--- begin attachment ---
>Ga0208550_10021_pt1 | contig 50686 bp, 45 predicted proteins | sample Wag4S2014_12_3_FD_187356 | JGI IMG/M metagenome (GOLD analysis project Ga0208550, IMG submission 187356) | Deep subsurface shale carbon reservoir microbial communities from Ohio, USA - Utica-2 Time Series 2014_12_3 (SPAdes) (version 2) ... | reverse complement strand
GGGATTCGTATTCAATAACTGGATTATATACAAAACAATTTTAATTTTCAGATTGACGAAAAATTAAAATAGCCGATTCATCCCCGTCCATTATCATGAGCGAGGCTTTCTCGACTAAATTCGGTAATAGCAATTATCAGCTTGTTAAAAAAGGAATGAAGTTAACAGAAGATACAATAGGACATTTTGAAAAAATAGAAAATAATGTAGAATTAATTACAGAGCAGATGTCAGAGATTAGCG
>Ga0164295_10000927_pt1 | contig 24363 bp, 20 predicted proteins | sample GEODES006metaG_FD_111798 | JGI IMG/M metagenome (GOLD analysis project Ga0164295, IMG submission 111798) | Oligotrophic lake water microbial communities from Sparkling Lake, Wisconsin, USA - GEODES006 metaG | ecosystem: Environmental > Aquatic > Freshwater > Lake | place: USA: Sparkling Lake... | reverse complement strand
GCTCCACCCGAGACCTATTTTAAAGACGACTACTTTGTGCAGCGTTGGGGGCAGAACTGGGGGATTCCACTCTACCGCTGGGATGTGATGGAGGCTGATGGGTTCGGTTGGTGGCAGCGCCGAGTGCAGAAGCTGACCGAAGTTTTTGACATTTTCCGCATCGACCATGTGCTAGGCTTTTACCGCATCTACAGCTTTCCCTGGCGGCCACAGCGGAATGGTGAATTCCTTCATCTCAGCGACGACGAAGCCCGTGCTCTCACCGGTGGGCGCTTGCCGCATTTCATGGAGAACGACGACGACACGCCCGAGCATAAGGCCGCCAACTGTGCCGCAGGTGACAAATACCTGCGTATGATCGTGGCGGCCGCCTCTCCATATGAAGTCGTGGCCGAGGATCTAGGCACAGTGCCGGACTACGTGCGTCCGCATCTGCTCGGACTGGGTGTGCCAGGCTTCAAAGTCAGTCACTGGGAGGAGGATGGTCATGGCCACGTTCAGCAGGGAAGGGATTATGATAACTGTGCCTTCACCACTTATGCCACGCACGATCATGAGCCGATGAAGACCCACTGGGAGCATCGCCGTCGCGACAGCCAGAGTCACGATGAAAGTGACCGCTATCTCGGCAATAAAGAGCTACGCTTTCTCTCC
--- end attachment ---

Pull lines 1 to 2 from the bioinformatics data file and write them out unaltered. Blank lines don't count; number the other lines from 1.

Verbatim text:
>Ga0208550_10021_pt1 | contig 50686 bp, 45 predicted proteins | sample Wag4S2014_12_3_FD_187356 | JGI IMG/M metagenome (GOLD analysis project Ga0208550, IMG submission 187356) | Deep subsurface shale carbon reservoir microbial communities from Ohio, USA - Utica-2 Time Series 2014_12_3 (SPAdes) (version 2) ... | reverse complement strand
GGGATTCGTATTCAATAACTGGATTATATACAAAACAATTTTAATTTTCAGATTGACGAAAAATTAAAATAGCCGATTCATCCCCGTCCATTATCATGAGCGAGGCTTTCTCGACTAAATTCGGTAATAGCAATTATCAGCTTGTTAAAAAAGGAATGAAGTTAACAGAAGATACAATAGGACATTTTGAAAAAATAGAAAATAATGTAGAATTAATTACAGAGCAGATGTCAGAGATTAGCG